2. Keep it calm.  I do not like to have people in my room. Although I'm relaxing about this- I actually let a student stay when I had my third. But less people equals less noise. 

3. Don't tense up during contractions. Purposefully relax even your big toe if you are tightening up. None of the dramatic hand-crushing tv scenarios. Sorry. 

4. Breathe slowly and deeply during contractions.  However I never did the lamaze breathing. 

5. Don't lie on your back. Nothing makes contractions worse than being on your back, especially if you are having back labor. 

5. Be nice to your nurses. It won't kill you, even if you are in labor. They won't mind if you don't chat it up or if you wait to answer a question until a contraction is over. But be kind. They are there to help you.

6. Pray. A "Jesus, help me" during each contraction will do. You don't have to get all flowery or eloquent. 

7. Remember "this too shall pass." Seriously, contractions come and go (back labor not so much though). You will eventually have that baby. Labor is not forever. 

This is obviously not a comprehensive look at labor and delivery or natural childbirth or anything really. I should include thoughts like "enjoy one of those popsicles before you get in transition and don't want one." Or "stay home and distract yourself for longer than you think is necessary because anything is nicer than hospitals and iv's before you have to do it." But I'll skip all of that. If you want to discuss more- email me

Give birth however works for you. I do know it is miraculous to realize what actually happens. A small human has grown in your body and you're about to hold him in your arms. Congratulations, Mama! 



P.S. Even though it's not the best quality picture, that is my absolute favorite mama picture up there!

And p.p.s. Don't say, "But it was all worth it, right?" especially if you're a man. It makes me want to punch you in the face. 

Thursday, August 20, 2015

What God's Work and Breakfast Have in Common

During one of my morning runs (you know, back when I was doing that thing) I was watching the fog roll across the mountains and thinking about our Sunday School lessons. We were learning about who God is and we started with God the Creator. He made everything and He holds it all together. He inhabits eternity and gives life and breath to all things (Acts 17:25).


I started thinking about how He makes the sun rise every morning. He puts the fog in the air. He makes the baby birds chirp. He makes the seasons rotate- spring, summer, fall, winter without fail just as He promised after the flood (Genesis 8:22). He made each valley and each mountain. He paints every single flower with color. 

Parts of God's work are as routine as ours. We get up each morning and spend time with Him. We get dressed, make the beds, make the breakfast, clean up the spills, apologize for messing up, forgive others, cook lunch, fold the laundry, change the diapers, take little boys to the potty, push the swings, practice the same piano chords, sit at the keyboard and write again, kiss the husband welcome home, give the baths, tuck children in bed. Then later we collapse into bed and get up to do it all over again. And again. And again. 

Just like God does. The God who gives breath to our bodies and air to our lungs does it with every breath. The same God pumps blood with our hearts and fills the world with sunshine every day. He sends the rain and makes the grass grow. His work is infinite. It's universal and breathtaking.  But He also does what seems to be mundane by repetition.  The beautiful peonies that bloom for such a short time- all that effort and labor for something no one may see or appreciate and yet they are gorgeous. The sunsets are painted in stunning color every single night. Most people don't even notice but they are always there. The stars that twinkle- that's just the few we can see. They spread out in a vastness that's hard for us to understand. There are wonders in the galaxy that no human will ever see and yet God made them. God sustains them.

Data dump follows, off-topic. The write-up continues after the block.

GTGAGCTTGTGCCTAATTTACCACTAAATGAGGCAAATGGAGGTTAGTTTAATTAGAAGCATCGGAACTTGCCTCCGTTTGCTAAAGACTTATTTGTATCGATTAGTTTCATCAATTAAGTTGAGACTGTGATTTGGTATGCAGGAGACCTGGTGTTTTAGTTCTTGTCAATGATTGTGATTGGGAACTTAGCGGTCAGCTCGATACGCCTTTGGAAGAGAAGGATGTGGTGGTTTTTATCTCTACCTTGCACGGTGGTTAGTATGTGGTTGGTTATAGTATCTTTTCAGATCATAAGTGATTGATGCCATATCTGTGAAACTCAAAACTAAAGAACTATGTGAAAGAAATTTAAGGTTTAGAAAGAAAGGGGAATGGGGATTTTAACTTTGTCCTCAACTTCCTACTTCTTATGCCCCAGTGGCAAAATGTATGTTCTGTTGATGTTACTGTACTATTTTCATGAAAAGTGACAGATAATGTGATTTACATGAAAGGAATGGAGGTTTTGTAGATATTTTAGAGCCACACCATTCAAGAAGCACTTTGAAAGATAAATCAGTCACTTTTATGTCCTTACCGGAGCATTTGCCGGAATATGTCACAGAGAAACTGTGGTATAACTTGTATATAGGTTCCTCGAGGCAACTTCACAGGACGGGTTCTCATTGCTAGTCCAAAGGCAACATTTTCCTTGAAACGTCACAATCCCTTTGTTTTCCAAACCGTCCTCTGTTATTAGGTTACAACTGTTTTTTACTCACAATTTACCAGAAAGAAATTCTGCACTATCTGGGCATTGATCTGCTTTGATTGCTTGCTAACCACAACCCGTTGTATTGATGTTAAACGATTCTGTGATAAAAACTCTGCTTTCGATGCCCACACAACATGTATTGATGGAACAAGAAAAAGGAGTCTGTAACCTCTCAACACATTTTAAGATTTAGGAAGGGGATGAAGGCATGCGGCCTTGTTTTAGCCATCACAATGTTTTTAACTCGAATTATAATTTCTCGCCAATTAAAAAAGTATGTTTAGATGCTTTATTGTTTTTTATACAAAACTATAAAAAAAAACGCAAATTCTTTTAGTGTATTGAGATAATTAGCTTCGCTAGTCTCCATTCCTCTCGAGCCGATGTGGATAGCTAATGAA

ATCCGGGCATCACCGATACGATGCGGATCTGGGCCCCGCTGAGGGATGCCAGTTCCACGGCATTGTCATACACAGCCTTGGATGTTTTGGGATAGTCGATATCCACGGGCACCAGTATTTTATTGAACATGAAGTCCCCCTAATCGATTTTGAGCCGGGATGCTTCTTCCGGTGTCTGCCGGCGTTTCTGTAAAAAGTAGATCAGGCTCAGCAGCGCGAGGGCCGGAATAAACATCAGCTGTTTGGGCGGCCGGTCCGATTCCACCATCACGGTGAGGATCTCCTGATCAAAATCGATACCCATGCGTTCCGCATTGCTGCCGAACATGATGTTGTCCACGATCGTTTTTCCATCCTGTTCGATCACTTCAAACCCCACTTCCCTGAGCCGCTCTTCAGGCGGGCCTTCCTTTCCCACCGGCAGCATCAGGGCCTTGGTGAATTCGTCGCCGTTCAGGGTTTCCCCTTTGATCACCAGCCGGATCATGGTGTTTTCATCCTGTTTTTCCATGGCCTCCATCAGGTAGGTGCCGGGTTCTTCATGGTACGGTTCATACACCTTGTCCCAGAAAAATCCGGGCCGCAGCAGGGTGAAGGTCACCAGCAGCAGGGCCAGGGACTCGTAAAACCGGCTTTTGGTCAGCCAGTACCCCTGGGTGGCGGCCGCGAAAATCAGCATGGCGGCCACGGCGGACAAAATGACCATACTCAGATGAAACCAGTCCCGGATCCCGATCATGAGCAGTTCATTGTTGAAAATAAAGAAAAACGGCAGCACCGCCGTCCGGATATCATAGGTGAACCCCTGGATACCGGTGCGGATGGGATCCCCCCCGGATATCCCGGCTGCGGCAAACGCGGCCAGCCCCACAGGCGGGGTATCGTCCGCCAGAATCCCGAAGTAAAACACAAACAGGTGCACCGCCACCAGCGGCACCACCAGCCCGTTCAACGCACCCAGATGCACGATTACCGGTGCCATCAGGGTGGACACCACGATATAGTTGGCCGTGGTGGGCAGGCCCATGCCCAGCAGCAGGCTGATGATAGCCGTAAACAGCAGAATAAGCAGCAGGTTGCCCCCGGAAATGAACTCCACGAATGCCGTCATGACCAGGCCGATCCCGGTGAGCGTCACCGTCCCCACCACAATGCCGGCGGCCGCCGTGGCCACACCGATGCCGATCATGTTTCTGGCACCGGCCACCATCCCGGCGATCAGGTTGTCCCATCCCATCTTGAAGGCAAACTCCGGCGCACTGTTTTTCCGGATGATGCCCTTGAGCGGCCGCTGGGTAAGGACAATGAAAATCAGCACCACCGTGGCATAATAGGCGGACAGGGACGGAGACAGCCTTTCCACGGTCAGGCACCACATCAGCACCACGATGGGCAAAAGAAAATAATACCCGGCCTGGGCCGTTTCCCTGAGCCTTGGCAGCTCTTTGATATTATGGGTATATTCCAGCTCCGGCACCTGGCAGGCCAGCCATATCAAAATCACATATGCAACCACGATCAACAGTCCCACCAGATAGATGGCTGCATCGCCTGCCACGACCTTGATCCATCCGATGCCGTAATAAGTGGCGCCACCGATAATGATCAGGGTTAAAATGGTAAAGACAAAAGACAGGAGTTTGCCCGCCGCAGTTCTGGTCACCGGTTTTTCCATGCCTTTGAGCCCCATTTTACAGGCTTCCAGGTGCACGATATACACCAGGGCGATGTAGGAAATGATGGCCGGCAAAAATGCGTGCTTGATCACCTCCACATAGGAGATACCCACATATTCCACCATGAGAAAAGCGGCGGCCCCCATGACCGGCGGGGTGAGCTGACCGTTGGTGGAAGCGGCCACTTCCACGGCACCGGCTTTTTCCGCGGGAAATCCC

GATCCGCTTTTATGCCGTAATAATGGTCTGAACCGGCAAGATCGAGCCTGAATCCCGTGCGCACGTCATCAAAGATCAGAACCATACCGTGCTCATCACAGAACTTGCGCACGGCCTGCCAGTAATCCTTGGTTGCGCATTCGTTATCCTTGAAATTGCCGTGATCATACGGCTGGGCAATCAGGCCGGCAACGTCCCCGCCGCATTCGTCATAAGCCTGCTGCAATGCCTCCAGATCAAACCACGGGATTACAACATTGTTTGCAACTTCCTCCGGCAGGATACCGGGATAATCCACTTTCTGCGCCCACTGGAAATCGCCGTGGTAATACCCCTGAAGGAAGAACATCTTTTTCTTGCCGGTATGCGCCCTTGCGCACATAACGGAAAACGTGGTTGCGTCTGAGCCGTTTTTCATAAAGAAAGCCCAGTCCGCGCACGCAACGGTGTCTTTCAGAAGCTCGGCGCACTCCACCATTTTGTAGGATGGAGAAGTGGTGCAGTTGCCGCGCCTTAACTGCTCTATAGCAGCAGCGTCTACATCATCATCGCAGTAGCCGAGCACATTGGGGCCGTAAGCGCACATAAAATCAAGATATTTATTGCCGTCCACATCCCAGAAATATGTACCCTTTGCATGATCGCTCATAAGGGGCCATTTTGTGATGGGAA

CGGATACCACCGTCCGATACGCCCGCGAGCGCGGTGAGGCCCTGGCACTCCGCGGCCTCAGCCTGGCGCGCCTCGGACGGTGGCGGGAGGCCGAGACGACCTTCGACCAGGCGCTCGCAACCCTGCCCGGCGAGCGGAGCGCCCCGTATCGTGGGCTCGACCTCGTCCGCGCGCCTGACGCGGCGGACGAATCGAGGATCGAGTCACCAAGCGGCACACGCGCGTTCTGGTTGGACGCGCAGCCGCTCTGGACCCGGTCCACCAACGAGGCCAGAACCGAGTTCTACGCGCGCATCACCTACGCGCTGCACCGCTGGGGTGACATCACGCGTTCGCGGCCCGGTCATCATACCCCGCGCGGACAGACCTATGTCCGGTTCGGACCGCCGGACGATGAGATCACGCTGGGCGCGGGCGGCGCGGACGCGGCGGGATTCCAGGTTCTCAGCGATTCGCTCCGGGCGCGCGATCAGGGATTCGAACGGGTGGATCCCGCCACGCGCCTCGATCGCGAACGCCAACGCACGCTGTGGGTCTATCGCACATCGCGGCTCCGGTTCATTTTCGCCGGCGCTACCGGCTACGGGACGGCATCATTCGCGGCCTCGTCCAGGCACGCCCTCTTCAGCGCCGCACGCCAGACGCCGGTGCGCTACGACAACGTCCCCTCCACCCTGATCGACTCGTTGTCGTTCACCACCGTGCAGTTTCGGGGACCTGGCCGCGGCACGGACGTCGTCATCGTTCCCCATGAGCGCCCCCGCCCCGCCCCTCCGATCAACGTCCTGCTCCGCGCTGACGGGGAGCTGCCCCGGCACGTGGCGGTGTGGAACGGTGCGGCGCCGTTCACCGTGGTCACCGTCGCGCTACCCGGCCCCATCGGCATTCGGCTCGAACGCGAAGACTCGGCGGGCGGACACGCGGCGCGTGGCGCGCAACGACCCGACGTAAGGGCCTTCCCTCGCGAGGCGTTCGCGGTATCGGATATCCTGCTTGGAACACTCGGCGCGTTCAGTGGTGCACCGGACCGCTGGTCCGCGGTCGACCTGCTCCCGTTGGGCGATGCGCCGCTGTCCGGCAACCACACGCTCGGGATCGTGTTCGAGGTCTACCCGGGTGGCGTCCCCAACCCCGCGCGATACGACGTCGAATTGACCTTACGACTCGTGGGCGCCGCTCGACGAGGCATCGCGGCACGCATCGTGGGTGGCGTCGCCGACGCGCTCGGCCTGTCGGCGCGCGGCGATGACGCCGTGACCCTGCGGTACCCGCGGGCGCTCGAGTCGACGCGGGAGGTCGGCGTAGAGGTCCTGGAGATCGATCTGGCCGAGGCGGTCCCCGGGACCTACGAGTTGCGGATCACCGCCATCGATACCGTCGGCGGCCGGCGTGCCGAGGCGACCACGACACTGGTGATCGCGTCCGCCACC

Why do we expect our work to be any different? We also have a work and it's often repetitive. It feels ordinary. Our wild hearts crave adventure and applause and fame instead of desiring faithfulness to making our world beautiful and sustaining the part of the work that we are to do. 

That breakfast we cheerfully offer every morning because bellies are hungry. That diaper we change with the giggle and game for the precious little boy heart. The hello kiss we save for the husband who has labored in his own part of the work that day. Do they not all beautify our world regardless of how ordinary they seem? 

Over and over, seemingly on repeat, we serve with work that's not noticed, not applauded. We should do that work with faithfulness and a desire for excellence. God doesn't skimp on those flowers even though He makes so many and has for so many years. They are all individual works of art. That's how I want to approach my day: as an individual work of art. What am I putting into today? 

Our work is a pale shadow of what God does. It's not beneath us to plug away at the ordinary. It's a fulfillment of our being. 

Tuesday, August 18, 2015

Our Family Motto- At Least for Accidents

Someone accidentally dumps his cheerios at snacktime. The cup gets knocked off the table at lunch. The toy tower gets kicked over again. We change dinner time because Justin has to work late. We change clothes and run lunch out to him at work. 

Life doesn't always ever go just as we'd like. 

When it doesn't- whether because of accidents or changes in plans- we're trying to teach the boys to respond with "No big deal." 

No big deal that we're sweeping up cheerios again.